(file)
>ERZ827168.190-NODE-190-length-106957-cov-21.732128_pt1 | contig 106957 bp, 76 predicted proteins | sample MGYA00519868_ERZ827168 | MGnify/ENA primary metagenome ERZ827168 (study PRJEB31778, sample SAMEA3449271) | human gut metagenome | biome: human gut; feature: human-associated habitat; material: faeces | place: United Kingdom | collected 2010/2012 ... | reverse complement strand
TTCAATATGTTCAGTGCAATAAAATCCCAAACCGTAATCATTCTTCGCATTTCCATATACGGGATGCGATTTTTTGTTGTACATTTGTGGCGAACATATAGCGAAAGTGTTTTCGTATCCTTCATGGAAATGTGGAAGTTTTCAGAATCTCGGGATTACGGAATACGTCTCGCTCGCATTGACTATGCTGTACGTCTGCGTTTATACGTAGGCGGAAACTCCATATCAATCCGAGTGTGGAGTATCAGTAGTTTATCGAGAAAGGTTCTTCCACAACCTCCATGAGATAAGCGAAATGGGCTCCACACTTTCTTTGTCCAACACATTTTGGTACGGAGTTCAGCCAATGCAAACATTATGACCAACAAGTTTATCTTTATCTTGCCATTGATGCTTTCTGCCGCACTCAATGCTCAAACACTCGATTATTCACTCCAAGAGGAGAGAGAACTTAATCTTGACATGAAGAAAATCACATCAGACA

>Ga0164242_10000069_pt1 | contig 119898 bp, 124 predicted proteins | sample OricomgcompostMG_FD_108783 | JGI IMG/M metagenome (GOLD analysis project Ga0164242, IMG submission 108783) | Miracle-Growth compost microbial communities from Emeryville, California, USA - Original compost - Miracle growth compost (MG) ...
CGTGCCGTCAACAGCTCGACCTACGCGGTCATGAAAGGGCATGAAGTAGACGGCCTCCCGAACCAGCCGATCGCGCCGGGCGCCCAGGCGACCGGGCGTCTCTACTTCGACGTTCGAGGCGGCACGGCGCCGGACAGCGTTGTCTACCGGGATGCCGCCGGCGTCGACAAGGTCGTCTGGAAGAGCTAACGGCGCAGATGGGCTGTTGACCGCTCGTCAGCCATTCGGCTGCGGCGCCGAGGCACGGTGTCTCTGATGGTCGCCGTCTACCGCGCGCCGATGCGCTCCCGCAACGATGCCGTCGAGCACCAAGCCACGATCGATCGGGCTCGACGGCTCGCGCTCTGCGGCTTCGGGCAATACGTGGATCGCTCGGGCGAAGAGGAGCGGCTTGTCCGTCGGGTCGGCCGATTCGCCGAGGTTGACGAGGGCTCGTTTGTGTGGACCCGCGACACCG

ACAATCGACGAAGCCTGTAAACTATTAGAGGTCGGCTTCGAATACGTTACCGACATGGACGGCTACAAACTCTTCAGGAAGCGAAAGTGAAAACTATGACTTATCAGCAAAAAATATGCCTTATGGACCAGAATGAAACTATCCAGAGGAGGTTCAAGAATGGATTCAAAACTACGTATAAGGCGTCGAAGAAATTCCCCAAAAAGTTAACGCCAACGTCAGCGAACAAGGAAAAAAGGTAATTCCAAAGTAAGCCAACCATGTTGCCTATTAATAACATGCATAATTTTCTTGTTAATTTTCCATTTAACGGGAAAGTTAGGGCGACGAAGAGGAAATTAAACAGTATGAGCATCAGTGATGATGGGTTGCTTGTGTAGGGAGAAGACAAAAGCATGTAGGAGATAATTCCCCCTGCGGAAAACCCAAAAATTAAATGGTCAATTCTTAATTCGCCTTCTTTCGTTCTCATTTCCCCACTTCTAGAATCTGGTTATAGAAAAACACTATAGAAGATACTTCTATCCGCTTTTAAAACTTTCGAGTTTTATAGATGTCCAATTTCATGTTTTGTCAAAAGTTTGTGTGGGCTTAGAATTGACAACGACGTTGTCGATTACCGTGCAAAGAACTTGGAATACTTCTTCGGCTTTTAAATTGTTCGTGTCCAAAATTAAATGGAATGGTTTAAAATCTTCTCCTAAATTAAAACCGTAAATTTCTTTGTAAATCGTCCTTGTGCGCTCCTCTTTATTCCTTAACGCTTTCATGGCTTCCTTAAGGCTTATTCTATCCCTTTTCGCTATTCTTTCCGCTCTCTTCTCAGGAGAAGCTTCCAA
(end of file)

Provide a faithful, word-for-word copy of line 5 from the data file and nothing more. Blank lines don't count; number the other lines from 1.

ACAATCGACGAAGCCTGTAAACTATTAGAGGTCGGCTTCGAATACGTTACCGACATGGACGGCTACAAACTCTTCAGGAAGCGAAAGTGAAAACTATGACTTATCAGCAAAAAATATGCCTTATGGACCAGAATGAAACTATCCAGAGGAGGTTCAAGAATGGATTCAAAACTACGTATAAGGCGTCGAAGAAATTCCCCAAAAAGTTAACGCCAACGTCAGCGAACAAGGAAAAAAGGTAATTCCAAAGTAAGCCAACCATGTTGCCTATTAATAACATGCATAATTTTCTTGTTAATTTTCCATTTAACGGGAAAGTTAGGGCGACGAAGAGGAAATTAAACAGTATGAGCATCAGTGATGATGGGTTGCTTGTGTAGGGAGAAGACAAAAGCATGTAGGAGATAATTCCCCCTGCGGAAAACCCAAAAATTAAATGGTCAATTCTTAATTCGCCTTCTTTCGTTCTCATTTCCCCACTTCTAGAATCTGGTTATAGAAAAACACTATAGAAGATACTTCTATCCGCTTTTAAAACTTTCGAGTTTTATAGATGTCCAATTTCATGTTTTGTCAAAAGTTTGTGTGGGCTTAGAATTGACAACGACGTTGTCGATTACCGTGCAAAGAACTTGGAATACTTCTTCGGCTTTTAAATTGTTCGTGTCCAAAATTAAATGGAATGGTTTAAAATCTTCTCCTAAATTAAAACCGTAAATTTCTTTGTAAATCGTCCTTGTGCGCTCCTCTTTATTCCTTAACGCTTTCATGGCTTCCTTAAGGCTTATTCTATCCCTTTTCGCTATTCTTTCCGCTCTCTTCTCAGGAGAAGCTTCCAA